Rabbi Jonathan Miller
January 28, 2011
I wrote this sermon in a hurry. I have told my son Aaron, the rabbinic student, that the best sermons are the ones that come flying off your fingers. The ones that we labor over, picking with care each and every word are the ones that become laborious to write and a labor to hear. I wrote this sermon last night in my sleep, and I awoke with tears on my pillow.
To say that this has been a tumultuous month would be an understatement. And for me, personally, what is in store is even more upending than what has happened. So this evening, I am going to share three sermons, and tie them together for you in a bow at the end.
Sermon Number 1: I want to reflect with you a little behind the scenes what transpired in the aftermath of Governor Robert Bentley stinging remarks at the Dexter Avenue Church on Martin Luther King Day, after his inauguration. After proclaiming his desire to be the Governor for all Alabamians, he got carried away and de-brothered and de-sistered all those people who believe differently from him. He was truly shocked and saddened at the furor that erupted in the aftermath of these words. The people outside the church heard these words differently from the way he intended the words to be heard inside the church. Our rabbis warned themselves: “Chachamim, hizheeru b’divreichem—Sages, be cautious with your words.”
Immediately, I penned a letter that walked a very fine line between admonishing our new Governor and giving him the chance to make right. I sent it to him by fax and I sent it to the congregation. It went viral in cyberspace. The next day, I was part of a delegation which spent an hour and a half in the new Governor’s office. We shared a lot with each other, and Governor Bentley apologized to those he offended. As far as I am concerned, this case is closed. We ought to move forward.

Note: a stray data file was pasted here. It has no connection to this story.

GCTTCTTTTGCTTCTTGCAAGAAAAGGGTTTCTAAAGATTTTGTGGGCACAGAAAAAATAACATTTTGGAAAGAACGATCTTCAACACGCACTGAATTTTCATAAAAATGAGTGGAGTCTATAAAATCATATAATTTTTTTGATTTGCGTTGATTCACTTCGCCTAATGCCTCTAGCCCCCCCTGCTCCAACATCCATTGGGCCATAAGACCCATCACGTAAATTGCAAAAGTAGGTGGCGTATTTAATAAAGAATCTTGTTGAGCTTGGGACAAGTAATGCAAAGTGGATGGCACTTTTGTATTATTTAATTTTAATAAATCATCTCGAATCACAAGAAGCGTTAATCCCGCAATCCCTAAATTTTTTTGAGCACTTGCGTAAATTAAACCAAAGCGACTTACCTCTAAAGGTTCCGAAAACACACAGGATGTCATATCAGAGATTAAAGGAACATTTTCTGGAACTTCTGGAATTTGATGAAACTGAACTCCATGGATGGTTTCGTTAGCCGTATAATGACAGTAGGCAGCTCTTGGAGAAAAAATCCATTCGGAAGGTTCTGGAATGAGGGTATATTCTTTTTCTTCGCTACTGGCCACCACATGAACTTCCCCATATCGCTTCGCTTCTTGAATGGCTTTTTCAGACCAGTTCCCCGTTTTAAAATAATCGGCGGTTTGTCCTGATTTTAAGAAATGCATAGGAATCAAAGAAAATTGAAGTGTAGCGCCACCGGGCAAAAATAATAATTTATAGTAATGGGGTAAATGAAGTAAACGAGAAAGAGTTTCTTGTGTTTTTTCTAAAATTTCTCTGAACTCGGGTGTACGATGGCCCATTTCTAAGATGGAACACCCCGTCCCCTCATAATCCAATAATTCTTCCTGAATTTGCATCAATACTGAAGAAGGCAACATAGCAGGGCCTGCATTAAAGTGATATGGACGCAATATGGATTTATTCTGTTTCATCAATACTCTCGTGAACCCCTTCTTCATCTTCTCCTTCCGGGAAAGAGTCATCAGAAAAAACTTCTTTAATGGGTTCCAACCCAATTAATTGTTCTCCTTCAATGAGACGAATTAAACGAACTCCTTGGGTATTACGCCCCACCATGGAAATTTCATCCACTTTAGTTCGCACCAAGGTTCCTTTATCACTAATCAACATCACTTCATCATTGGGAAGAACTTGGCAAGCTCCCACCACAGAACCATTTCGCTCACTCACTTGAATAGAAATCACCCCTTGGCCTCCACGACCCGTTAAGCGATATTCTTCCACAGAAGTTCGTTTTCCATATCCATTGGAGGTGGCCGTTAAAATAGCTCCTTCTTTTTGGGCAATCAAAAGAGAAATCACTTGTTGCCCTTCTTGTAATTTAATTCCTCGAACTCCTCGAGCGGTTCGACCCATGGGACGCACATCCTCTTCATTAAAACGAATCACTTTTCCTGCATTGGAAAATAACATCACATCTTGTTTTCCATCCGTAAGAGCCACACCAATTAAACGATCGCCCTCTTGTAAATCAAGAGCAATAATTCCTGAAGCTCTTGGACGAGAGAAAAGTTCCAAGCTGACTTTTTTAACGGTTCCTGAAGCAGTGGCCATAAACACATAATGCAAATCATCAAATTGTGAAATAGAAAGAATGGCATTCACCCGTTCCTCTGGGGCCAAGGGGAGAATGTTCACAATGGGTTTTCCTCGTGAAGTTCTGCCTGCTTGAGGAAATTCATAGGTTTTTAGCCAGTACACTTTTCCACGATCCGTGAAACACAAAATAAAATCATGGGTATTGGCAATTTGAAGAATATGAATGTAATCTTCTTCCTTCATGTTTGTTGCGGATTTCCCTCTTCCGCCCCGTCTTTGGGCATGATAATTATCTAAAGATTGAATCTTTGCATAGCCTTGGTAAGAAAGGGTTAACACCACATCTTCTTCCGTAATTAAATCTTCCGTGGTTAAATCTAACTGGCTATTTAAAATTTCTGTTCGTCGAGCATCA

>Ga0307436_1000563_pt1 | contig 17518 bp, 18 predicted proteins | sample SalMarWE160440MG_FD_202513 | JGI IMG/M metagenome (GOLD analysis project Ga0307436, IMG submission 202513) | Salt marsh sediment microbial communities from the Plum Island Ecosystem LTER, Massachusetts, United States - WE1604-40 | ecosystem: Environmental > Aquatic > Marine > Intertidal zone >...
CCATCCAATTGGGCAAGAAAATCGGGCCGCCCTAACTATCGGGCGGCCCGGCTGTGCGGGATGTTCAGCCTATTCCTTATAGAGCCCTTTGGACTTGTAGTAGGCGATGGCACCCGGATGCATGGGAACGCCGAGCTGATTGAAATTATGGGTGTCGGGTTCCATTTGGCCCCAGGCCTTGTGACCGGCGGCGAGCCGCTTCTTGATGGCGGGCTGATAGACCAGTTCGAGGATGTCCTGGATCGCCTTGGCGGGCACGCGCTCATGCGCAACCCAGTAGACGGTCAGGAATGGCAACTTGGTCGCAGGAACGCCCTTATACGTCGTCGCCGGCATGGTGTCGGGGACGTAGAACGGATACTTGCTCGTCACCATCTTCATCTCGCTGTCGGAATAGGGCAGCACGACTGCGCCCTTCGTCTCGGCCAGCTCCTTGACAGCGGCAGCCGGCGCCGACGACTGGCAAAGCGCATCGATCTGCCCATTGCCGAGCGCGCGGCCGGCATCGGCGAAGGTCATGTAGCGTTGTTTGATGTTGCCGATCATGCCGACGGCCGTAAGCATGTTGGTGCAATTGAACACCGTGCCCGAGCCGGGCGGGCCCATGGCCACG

Our words matter and our voices are heard. I received more comments from this encounter than anything I have done in my life to this moment. And I want to reflect with you I have learned. We speak in a collective voice. My words in writing to the Governor and what we shared around his table did not come from my heart only. It came too from yours. And that is why these words were heard in Montgomery. We are a small community. But even as our numbers are modest, the wisdom of our tradition is great. And we have friends in the non-Jewish world who stand with us. Most of the time, people will respond positively when we speak to them from the authenticity of who we are as Jews and as human beings.